Photo, courtesy of Tamara Taylor, Patteran Kennels (photo shows both coats, medium and long)
Frosty at 3 months
Litter of puppies due May 24th
Akbash Dogs -- Beautiful, reliable partners in defense.
When it comes to protecting your livestock, there are many methods out there. No one will deny the value of a good fence. The well-named no-climb fence seems to be the gold standard of protection. However, as your herd expands, your pasture needs will also increase, and this could become quite expensive. We have over 75 fenced acres, some with the old-fashioned but highly effective sheep fences (woven wire, to you old-timers out there), but most of it with high-tensile electric fence. That fence works well for keeping cattle, alpacas and sheep in, but not as effective against coyotes. A prominent llama breeder advised us that once you are under predation, it’s too late for llamas. We ruled out donkeys (while they eat the same feed, they can be loud and require hoof trimming). For some people, guardian dogs are a necessity.
Years of experience with Border Collies and Australian Shepherds made us appreciate good working dogs, but guard dogs are not the same animals. We went to the dogs, with caution.
First, we hate barking dogs. Night “sport barking” is irritating to everyone, and we farm in a fairly well populated area. Second, we have a LOT of visitors, many stopping in when we aren’t here, so the dogs needed to be people-friendly and trustworthy. Third, we were willing to spend the money only if we got dogs that actually worked, and not become attached to dogs that didn’t perform. Breeds that have also been used as pets or extensively in the show rings can become corrupted with bloodlines that no longer function as intended.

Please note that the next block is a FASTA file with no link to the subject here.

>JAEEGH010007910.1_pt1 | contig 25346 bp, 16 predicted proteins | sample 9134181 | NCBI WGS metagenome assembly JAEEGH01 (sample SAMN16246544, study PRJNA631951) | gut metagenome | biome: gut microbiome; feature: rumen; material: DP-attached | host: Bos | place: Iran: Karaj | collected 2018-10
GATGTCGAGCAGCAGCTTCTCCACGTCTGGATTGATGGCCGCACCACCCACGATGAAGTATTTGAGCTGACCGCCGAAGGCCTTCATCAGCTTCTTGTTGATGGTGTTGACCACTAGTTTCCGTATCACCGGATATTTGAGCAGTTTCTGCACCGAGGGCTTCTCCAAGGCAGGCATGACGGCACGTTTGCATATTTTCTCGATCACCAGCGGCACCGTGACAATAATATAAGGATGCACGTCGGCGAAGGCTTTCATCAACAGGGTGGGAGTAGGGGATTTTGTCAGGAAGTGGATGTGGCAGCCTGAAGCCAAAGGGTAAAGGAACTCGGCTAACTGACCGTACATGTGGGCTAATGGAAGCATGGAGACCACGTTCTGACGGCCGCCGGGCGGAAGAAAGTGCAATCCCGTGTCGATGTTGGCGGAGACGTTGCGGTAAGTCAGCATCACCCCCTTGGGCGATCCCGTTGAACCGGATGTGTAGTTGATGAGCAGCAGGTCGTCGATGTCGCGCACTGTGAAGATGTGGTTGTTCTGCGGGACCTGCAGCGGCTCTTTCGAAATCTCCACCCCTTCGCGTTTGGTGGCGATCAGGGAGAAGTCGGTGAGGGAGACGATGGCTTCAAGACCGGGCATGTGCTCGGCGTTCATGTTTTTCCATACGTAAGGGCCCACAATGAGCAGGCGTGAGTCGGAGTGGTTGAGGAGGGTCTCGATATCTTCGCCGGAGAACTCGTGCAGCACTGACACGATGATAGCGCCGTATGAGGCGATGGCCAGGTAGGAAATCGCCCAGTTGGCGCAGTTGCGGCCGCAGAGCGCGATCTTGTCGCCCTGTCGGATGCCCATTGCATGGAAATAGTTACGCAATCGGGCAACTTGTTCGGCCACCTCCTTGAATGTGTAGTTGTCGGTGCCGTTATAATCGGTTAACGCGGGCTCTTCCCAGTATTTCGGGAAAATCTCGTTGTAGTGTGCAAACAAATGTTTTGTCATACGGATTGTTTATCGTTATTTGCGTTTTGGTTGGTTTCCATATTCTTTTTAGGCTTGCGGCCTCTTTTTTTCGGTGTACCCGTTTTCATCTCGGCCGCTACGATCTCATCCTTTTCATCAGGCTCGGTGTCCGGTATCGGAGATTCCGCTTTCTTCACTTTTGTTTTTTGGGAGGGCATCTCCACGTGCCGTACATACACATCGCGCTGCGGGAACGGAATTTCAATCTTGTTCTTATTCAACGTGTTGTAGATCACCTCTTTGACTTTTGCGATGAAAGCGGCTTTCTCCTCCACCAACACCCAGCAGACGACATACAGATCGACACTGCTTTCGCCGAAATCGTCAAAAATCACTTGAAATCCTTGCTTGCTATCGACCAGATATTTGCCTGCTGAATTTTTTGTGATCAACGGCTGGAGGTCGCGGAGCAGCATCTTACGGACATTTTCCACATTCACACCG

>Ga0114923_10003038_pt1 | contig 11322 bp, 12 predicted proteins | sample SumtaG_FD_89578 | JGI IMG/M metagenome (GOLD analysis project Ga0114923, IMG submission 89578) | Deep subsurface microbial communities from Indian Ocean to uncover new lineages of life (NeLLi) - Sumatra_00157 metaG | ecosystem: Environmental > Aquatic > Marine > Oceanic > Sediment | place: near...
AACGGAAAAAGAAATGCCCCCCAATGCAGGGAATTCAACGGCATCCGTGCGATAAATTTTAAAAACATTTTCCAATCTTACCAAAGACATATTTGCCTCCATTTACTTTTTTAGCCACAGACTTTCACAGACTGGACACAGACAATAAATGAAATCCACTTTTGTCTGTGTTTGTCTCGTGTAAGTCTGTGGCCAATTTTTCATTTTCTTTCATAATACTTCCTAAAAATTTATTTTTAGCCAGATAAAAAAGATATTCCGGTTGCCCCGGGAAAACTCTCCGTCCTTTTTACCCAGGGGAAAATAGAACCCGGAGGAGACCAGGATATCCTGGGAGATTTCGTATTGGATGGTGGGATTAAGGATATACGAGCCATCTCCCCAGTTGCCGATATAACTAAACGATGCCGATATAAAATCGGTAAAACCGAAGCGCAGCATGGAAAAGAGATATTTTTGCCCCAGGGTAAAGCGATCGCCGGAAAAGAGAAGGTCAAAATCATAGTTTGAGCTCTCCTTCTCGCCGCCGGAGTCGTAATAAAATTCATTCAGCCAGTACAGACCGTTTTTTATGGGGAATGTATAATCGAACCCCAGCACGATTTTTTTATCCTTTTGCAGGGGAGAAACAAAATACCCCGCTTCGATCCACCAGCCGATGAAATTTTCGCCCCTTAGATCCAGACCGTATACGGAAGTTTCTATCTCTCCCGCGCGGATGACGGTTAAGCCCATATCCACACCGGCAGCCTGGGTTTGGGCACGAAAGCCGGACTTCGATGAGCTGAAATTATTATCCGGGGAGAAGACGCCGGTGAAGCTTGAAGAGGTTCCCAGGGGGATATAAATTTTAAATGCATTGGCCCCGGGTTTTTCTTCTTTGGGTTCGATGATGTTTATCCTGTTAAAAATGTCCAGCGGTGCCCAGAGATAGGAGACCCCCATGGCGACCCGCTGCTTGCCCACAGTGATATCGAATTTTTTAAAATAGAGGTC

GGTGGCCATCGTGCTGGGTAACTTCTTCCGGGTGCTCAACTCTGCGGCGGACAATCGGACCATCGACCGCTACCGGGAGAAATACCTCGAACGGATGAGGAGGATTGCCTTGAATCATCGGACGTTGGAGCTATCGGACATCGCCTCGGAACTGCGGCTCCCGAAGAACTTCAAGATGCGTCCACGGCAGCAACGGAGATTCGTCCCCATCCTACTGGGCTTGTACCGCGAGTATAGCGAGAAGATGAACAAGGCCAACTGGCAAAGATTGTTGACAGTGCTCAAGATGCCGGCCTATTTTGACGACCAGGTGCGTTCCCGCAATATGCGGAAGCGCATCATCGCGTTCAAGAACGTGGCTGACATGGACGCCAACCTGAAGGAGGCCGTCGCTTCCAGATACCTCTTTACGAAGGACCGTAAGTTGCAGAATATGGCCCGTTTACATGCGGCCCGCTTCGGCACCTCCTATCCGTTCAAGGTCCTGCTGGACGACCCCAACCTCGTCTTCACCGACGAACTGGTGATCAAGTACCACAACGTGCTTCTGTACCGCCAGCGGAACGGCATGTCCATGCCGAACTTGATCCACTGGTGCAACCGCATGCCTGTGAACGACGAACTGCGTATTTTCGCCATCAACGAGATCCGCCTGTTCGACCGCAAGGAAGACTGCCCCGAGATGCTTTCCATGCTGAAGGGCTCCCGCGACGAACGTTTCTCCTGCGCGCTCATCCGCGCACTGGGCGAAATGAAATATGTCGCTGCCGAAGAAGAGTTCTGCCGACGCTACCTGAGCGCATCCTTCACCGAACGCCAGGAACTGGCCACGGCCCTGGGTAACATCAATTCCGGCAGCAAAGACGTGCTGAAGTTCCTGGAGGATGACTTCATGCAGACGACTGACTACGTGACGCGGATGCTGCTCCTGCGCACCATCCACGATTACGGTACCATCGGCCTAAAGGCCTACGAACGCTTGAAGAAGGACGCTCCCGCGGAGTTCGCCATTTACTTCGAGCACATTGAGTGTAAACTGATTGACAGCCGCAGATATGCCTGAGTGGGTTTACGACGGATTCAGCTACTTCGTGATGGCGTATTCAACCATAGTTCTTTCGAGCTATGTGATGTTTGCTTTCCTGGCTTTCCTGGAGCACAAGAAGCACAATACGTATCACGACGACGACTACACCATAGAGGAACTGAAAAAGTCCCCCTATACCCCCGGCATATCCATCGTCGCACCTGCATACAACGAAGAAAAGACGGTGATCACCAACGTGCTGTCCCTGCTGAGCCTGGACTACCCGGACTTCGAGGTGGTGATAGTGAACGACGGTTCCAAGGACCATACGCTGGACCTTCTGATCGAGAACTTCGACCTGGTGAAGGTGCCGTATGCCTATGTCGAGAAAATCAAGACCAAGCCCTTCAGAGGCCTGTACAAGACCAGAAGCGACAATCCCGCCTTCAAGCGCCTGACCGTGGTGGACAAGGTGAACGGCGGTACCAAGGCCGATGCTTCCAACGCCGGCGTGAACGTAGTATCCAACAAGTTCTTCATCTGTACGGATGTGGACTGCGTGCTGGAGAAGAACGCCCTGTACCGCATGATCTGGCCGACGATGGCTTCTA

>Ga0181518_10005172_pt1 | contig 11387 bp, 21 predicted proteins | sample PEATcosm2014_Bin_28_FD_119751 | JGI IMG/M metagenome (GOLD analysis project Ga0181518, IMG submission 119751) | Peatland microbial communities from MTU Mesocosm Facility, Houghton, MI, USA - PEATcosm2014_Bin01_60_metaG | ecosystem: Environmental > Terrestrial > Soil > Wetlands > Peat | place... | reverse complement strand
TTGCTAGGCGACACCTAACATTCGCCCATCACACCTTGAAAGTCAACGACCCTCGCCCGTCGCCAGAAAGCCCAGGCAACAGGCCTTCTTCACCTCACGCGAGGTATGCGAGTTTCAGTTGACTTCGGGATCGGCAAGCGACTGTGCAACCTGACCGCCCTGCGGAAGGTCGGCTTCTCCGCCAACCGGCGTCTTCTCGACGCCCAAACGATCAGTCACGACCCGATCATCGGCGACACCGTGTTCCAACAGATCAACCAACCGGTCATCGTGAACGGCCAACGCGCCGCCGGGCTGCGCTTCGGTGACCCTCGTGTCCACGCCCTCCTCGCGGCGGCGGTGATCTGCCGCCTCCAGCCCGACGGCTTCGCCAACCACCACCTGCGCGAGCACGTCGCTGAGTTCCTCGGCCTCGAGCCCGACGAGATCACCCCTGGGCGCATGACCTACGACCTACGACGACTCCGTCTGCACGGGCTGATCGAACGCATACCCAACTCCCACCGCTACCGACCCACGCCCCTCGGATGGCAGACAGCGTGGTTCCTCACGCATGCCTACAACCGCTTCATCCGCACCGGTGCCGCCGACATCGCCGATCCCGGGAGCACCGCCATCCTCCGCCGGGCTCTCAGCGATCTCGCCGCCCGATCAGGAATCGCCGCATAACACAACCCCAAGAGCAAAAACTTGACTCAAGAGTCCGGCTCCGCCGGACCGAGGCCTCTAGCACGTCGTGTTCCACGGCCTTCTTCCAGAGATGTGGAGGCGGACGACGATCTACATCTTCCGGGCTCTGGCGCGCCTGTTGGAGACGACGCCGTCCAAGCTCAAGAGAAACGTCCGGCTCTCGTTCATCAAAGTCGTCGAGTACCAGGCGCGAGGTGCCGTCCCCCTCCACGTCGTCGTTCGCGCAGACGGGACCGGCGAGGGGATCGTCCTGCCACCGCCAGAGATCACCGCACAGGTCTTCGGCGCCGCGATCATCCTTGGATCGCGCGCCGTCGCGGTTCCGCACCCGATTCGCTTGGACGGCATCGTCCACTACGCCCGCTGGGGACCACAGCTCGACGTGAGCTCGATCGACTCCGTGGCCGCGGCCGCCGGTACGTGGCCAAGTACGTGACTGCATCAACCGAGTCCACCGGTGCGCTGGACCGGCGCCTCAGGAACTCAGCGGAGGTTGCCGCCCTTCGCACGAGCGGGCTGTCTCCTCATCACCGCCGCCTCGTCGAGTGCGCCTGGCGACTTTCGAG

Bella at 2 years
We selected the Akbash, a Turkish breed similar to the others but sufficiently obscure to be reliable on performance. We have been pleased beyond our expectations. Our source breeders were honest about what to expect, and how to handle any issues that came up. No dog is perfect, and you must be alert to the behavior especially while it is maturing. The alpaca dogs have grown up with the alpacas, and live there 24/7. They respect the alpacas, and for the most part, the alpacas ignore them. (Alpacas have more “attitude” than sheep do.) The sheep guardians have a tougher job more acreage to cover and more animals to protect. We generally advise against putting unsupervised teenage dogs with very young lambs since we lamb inside in January, this has not been a problem. By the time pasture is ready, the lambs are much bigger. Pups born here interact with all livestock as soon as they start crawling, meeting chickens, goats, lambs, and by 8 weeks the alpacas.
The dogs are quiet unless there’s a reason to bark, and those reasons do not include visitors, deliveries, or the neighbor’s dogs barking. Coyotes, intruding dogs, and anything else that does not belong in their pastures are in for trouble. They are intimidating when they are working. They are wonderful dogs.
We raise both puppies and started dogs for the alpaca and sheep communities; Akbash have also been known to do well in rural, non-working homes. Call for information on any planned litters. All pups are temperament-tested at 7 weeks; this gives us some guidelines for placement and helps you better understand your puppy. Occasionally we have young dogs available, under age 2, that have had some experience. We are honest about our dogs, and want every placement to have a good outcome.
Please note: There are two Akbash Dog associations; we have no preference for either one. Breeders from both were helpful. Availability of dogs was the deciding factor.